What is the difference between a well constructed and a poorly constructed font?

I’m speaking of both, fonts optimised for print, and fonts optimised for screens. Serif and sans-serif doesn’t matter. Commercial or free — also doesn’t matter.

What matters is the quality of the font. There are some fonts that you’d want to use for headings in a national newspaper or for a text in a printed book. And on the other hand there are poorly made fonts with details that a professional designer would spot and would want to avoid.

So, what distinguished a good quality font from a badly made font from a design point of view?

Answer

A Good font:

  • Pair kernings have been addressed. How does “AV” look? Or “To”?
  • The glyph box is not dramatically larger (or smaller) than the glyphs
  • Glyph alignment on the baseline is correct, including adjustments for caps and rounds such as C, O, G, Q, S, etc.
  • Stroke weights, thick or thin, are consistent between various glyphs, even if they have varying contrast.
  • The x-height is an appropriate size compared to the Cap height. Some fonts have a drastically smaller or larger x-height.
  • Proper family naming. This is a big one for me. And often a harbinger to just how much I’ll use the font. I detest when a font, even a beautiful typeface, is provided in a single file for every possible weight and style variation. Rather than naming the family all the same family name the designer chose to separate each face and not provide a common family name. Thus causing each and every face variation to take up a line in font menus rather than creating a submenu under a family name. If my menus are 3-screens tall to list all 20 faces in each of only 4 fonts… well, I won’t use those 4 fonts.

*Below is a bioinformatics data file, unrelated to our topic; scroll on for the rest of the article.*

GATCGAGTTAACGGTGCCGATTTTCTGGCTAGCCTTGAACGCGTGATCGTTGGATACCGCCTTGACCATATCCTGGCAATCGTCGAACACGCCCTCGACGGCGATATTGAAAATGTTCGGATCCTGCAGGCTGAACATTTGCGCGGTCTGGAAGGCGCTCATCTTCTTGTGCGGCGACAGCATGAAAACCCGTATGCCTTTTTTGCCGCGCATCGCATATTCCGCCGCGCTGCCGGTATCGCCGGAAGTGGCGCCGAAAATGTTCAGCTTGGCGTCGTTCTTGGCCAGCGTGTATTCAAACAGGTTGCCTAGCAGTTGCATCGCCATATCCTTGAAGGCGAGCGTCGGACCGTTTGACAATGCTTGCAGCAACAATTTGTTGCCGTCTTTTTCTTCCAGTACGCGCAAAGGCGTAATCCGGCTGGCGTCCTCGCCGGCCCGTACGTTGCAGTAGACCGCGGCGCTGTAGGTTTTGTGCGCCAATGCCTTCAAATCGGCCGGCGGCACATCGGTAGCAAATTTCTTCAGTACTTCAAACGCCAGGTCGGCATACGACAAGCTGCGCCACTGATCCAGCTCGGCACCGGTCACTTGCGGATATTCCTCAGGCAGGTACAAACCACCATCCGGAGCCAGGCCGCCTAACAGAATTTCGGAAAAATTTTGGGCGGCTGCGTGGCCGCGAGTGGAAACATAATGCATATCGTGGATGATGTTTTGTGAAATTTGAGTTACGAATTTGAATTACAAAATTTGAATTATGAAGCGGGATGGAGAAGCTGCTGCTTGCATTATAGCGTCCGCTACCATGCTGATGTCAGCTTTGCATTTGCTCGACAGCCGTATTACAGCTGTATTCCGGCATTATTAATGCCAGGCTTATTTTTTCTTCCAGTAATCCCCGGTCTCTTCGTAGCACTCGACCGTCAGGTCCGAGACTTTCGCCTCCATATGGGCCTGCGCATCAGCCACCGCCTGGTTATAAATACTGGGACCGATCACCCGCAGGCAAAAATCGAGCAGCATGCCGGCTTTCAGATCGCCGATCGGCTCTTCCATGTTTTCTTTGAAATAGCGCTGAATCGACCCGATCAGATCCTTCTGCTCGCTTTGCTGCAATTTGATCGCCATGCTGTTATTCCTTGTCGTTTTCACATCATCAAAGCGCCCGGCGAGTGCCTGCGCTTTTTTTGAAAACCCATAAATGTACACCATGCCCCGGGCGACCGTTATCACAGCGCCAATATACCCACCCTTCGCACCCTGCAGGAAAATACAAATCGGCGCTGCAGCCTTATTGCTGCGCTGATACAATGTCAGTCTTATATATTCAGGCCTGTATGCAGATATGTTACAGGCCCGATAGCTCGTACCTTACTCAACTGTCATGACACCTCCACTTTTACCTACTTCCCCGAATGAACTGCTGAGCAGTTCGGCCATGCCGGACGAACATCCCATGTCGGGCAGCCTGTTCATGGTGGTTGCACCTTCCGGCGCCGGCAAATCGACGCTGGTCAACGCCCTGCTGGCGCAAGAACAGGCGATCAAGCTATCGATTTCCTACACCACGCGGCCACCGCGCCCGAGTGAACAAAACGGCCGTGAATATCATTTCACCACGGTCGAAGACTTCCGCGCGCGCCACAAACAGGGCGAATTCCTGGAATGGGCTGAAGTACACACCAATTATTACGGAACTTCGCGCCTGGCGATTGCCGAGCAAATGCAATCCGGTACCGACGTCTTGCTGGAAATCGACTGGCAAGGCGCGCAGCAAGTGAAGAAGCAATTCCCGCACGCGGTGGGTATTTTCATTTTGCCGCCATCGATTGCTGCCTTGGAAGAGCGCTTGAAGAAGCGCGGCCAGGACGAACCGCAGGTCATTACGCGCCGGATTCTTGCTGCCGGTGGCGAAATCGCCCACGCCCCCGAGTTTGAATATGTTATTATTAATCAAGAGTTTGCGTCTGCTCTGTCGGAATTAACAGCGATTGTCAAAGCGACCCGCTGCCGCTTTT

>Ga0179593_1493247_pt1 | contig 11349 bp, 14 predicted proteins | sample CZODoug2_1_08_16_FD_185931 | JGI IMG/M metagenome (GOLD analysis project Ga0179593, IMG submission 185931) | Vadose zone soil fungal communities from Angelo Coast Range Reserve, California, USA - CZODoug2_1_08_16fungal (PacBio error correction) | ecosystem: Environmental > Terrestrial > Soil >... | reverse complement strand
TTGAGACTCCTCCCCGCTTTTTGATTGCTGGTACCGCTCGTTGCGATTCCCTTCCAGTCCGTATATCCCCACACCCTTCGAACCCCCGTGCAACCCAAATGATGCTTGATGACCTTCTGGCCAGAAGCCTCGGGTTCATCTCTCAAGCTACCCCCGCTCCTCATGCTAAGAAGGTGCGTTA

• Unique IDs. Often with some “hobbyist” or less experienced font creators they can edit existing fonts. Either their own or someone else’s and then save as a new font. It may be more a matter of “templating” their own creations. If they create font A with all their personal metadata, they may merely open font A, insert glyphs for font B and save it as a new file. There are times where the FONTID is overlooked. This can, and will, cause font conflicts on a system. The troubling part here is you won’t know there’s a conflict until you install/activate the font on your system and it’s conflicting “cousin”. Thankfully some font management applications can check for conflicts without activating/installing fonts.

These are few factors I look at.

Then beyond that a “good” font for me has a few subjective preferences. These are merely opinions and not really a factor in technical terms:

  • OpenType format with a large table of glyphs
  • Multiple weights, not just the 4 standard faces (Regular, Italic, Bold, Bold Italic). I really prefer “mega”, “pro” or “super” families with 15-20 face variations from condensed/compressed to black/heavy.
  • I tend to prefer typefaces with larger counters and slightly larger x-heights for easier reading.

Attribution
Source : Link , Question Author : Oleg , Answer Author : Scott

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